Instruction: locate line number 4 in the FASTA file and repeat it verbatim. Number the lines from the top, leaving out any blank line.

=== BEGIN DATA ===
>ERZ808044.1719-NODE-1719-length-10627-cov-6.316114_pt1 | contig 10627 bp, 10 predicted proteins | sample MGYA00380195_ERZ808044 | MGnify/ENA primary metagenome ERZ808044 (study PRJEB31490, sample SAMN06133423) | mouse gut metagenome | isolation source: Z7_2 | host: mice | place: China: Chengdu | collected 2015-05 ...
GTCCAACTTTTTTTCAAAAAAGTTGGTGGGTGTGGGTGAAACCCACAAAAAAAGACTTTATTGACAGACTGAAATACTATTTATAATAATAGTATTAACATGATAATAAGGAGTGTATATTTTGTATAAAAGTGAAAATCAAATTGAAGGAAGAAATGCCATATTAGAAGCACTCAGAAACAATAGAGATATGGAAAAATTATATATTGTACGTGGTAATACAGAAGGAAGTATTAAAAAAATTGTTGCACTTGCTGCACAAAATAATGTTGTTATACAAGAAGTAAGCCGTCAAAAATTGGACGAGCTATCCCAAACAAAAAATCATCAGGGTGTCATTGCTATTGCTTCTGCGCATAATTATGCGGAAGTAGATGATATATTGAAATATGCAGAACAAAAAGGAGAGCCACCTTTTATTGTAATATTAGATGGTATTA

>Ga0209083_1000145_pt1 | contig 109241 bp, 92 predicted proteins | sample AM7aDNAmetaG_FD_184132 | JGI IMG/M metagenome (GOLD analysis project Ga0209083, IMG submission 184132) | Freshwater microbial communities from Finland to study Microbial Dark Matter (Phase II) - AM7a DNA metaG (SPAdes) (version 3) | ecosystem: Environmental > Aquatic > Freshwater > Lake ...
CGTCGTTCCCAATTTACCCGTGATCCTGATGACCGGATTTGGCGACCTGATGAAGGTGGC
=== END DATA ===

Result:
CGTCGTTCCCAATTTACCCGTGATCCTGATGACCGGATTTGGCGACCTGATGAAGGTGGC